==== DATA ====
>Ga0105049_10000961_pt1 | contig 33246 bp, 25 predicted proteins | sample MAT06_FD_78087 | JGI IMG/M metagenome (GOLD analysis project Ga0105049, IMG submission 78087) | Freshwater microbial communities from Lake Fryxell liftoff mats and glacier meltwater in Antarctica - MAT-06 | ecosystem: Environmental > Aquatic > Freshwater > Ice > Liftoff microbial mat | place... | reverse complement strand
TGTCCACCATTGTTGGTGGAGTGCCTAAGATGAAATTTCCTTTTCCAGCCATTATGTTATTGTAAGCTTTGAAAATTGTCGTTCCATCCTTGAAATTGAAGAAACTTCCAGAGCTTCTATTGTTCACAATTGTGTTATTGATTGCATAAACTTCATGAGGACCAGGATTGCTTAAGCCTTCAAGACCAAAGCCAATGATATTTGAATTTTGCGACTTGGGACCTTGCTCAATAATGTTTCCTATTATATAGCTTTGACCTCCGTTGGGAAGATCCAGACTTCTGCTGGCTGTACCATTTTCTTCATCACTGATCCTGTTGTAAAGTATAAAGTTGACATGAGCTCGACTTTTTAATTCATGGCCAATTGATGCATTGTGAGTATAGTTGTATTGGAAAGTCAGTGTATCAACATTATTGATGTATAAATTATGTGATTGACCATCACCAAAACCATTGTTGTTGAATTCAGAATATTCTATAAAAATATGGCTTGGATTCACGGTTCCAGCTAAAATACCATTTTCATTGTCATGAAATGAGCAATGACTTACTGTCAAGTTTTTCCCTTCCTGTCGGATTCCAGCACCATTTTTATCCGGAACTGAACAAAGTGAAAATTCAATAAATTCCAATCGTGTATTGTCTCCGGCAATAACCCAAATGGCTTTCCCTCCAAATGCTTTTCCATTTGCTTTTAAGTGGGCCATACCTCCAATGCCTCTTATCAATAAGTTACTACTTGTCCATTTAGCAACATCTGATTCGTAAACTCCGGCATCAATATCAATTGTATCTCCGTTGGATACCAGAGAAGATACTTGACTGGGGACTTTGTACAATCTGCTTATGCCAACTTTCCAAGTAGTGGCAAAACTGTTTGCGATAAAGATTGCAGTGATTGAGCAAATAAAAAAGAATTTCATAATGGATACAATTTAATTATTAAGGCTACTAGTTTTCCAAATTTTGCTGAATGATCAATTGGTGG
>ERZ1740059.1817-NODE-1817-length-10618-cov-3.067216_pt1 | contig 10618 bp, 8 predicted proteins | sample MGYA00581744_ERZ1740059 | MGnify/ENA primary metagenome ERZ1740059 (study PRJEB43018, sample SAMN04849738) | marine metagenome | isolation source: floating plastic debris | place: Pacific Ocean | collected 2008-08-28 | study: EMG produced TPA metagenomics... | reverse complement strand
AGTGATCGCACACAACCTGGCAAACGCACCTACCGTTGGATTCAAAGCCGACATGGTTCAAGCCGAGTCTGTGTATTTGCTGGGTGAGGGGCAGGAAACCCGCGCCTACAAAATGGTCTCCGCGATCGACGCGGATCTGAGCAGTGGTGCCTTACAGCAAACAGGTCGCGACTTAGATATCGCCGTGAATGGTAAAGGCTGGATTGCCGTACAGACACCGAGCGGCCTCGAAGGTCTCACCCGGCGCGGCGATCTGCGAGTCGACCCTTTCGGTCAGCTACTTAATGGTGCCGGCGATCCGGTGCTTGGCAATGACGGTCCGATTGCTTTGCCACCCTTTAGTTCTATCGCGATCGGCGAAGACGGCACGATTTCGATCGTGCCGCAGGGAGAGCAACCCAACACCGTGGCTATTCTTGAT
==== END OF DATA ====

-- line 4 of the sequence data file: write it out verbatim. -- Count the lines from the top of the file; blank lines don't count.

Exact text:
AGTGATCGCACACAACCTGGCAAACGCACCTACCGTTGGATTCAAAGCCGACATGGTTCAAGCCGAGTCTGTGTATTTGCTGGGTGAGGGGCAGGAAACCCGCGCCTACAAAATGGTCTCCGCGATCGACGCGGATCTGAGCAGTGGTGCCTTACAGCAAACAGGTCGCGACTTAGATATCGCCGTGAATGGTAAAGGCTGGATTGCCGTACAGACACCGAGCGGCCTCGAAGGTCTCACCCGGCGCGGCGATCTGCGAGTCGACCCTTTCGGTCAGCTACTTAATGGTGCCGGCGATCCGGTGCTTGGCAATGACGGTCCGATTGCTTTGCCACCCTTTAGTTCTATCGCGATCGGCGAAGACGGCACGATTTCGATCGTGCCGCAGGGAGAGCAACCCAACACCGTGGCTATTCTTGAT